Research

I am primarily interested in how technology shapes teaching and learning practices and how it structures knowledge more broadly. Some of the themes that cut across my projects are the cultural aspects of technology, the materiality of the digital, teaching with technology, and technology as practice.

Below is a list of selected research projects, each are in various stages of development. If you would like to find out more about any of them, please e-mail me.

1) Open textbooks in college education

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Photo by Flickr user Giulia Forsythe and used under CC licensing

My dissertation work explores the implementation of open textbooks in colleges across California. You can find out more about the project here.

2) The materiality of Skype in educational practice

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Image courtesy of T.C. Worley (The New York Times)

This paper examines the role that educational “things” (in the form of technologies) play in forming teaching and learning practices, and how they further shape different ways of knowing and being in the online classroom. Specifically, the paper uses Skype as case study to illustrate how the materiality of technology enables certain pedagogical practices and forms of knowledge creation and exchange, and constrains others. The paper is in the process of editing for publication. You can find an extended abstract here.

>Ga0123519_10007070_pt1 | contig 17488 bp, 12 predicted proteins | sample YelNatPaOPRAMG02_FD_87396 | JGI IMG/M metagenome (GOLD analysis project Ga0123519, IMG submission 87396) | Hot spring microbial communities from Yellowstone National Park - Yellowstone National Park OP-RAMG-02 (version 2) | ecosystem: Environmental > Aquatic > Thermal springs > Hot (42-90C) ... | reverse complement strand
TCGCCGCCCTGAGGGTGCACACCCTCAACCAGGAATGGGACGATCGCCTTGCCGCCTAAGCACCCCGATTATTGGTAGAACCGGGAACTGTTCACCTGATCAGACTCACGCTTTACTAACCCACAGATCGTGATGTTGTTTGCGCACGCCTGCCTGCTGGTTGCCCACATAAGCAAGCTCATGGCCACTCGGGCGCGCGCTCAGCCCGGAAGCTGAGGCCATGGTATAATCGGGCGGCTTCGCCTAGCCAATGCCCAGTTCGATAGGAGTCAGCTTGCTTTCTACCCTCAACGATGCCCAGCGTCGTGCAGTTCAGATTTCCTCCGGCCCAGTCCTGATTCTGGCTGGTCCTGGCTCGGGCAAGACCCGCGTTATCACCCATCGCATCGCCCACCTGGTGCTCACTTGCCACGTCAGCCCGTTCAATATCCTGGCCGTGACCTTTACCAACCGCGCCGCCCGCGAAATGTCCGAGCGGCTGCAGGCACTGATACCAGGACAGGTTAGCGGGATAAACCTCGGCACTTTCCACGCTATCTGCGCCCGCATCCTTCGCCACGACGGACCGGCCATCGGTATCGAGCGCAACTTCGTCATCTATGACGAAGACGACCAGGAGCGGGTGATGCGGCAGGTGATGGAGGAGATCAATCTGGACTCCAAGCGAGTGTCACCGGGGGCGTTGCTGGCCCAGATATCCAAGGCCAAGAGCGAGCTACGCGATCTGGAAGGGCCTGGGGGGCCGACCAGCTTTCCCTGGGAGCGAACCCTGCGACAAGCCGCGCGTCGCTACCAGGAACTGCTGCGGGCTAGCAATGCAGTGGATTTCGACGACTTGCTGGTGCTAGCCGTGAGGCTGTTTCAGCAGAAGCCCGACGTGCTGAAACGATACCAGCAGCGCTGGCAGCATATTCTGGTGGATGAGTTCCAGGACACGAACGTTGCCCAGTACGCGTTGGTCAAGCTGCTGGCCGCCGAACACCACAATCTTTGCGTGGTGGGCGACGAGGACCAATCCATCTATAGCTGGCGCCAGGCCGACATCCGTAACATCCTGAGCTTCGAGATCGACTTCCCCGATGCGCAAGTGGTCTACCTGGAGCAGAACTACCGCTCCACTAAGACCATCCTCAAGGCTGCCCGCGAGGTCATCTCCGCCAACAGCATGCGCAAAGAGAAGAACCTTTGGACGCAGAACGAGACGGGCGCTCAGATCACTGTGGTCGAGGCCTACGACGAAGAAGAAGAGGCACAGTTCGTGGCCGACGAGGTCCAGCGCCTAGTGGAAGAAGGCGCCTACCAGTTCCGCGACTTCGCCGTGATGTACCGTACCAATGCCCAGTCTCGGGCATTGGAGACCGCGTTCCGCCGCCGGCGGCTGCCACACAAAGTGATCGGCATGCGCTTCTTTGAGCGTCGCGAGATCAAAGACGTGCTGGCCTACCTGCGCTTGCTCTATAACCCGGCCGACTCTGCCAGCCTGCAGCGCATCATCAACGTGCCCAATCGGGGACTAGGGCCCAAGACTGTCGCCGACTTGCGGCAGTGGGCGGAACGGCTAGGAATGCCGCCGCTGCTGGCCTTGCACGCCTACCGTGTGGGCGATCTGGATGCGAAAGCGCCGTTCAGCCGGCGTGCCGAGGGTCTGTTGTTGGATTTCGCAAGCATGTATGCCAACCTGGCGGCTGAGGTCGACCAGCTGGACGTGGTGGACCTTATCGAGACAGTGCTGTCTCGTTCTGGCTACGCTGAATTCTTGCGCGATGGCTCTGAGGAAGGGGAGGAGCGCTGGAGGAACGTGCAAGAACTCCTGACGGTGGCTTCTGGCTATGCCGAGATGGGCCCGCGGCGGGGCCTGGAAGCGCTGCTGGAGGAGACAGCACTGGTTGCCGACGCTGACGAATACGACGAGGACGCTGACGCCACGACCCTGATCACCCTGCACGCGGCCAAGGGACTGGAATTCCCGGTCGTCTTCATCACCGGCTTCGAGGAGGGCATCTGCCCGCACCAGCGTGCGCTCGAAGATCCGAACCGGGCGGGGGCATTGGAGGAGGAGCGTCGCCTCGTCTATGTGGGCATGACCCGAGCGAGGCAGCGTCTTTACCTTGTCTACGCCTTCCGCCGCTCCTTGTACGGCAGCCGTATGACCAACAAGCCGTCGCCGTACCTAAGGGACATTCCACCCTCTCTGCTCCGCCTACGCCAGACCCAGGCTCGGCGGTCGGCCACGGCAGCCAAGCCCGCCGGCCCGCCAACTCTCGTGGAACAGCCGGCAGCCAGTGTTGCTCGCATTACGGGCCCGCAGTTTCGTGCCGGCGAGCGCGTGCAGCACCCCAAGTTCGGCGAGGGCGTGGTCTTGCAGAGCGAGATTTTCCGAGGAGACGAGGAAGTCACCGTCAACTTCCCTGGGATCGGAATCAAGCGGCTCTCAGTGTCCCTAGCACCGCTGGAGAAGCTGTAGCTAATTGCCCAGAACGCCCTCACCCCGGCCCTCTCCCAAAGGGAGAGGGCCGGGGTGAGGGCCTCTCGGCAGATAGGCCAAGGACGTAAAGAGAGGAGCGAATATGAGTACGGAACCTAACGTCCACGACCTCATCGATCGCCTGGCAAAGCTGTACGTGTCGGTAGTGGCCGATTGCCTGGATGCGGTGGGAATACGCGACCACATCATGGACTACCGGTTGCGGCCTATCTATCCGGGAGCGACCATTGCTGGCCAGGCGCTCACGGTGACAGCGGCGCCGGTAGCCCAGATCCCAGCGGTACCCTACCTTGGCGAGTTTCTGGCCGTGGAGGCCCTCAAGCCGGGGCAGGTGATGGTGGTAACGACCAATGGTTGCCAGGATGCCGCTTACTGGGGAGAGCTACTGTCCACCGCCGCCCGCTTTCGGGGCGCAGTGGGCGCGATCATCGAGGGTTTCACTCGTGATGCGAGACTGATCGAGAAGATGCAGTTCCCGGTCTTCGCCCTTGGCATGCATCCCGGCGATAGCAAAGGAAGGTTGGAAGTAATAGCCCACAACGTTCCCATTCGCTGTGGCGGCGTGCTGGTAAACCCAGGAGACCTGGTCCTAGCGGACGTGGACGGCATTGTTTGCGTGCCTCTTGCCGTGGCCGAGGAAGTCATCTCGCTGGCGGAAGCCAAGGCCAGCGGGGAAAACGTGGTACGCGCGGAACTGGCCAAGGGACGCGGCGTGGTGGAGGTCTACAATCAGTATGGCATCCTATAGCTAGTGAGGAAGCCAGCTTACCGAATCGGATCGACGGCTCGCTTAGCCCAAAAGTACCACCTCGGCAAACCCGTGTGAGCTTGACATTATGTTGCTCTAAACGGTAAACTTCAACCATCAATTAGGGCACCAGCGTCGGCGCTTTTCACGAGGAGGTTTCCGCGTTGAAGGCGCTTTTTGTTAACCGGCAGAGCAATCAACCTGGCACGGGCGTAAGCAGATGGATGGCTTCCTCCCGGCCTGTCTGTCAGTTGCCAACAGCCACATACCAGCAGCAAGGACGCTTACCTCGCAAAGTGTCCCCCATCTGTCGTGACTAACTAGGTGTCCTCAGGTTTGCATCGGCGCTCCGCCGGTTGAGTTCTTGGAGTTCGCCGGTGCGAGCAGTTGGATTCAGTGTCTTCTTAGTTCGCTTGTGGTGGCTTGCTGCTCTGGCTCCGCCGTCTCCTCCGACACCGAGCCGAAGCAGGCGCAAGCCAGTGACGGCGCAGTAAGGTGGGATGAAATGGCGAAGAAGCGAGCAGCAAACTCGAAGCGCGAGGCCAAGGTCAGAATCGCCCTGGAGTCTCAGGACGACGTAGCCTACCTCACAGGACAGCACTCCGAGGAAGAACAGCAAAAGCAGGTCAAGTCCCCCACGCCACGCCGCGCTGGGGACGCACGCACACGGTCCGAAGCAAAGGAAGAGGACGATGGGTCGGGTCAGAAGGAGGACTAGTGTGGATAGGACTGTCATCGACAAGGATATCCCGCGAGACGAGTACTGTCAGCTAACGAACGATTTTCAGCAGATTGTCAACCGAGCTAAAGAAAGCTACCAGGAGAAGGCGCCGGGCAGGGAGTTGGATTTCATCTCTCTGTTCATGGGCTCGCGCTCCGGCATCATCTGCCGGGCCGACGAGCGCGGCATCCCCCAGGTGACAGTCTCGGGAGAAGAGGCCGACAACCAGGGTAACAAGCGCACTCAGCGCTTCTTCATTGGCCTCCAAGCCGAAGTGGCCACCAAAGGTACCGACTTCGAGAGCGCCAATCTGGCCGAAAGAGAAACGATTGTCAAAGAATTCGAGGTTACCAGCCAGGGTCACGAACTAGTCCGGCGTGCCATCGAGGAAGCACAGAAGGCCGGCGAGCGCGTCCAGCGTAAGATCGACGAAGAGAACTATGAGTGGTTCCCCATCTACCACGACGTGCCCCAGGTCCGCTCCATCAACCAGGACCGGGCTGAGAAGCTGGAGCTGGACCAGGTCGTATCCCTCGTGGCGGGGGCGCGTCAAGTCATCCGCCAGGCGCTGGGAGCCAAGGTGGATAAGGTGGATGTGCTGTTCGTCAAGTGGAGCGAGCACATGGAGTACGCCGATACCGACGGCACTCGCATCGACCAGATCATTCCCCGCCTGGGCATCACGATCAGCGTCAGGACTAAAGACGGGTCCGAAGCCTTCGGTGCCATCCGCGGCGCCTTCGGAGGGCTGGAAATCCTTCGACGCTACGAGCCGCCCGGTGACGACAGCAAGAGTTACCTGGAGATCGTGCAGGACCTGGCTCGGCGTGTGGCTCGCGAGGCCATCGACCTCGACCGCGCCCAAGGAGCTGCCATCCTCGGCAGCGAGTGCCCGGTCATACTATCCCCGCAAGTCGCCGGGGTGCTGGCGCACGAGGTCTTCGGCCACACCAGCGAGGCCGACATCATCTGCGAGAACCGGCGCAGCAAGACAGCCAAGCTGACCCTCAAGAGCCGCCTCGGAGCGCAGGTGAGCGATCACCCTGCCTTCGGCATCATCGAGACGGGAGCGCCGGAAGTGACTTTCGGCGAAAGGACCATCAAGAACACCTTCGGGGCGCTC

3) Social media as knowledge media

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This project explores how wildlife foundations are using social media to engage and educate the public about predators, such as sharks. Specifically it focuses on a series of very popular Twitter profiles set-up by the shark conservation group OCEARCH. Drawing on literature from the digital humanities, and specifically Johanna Drucker’s theory of performative materiality, it explores they types of knowledge about sharks that is performed with Twitter.

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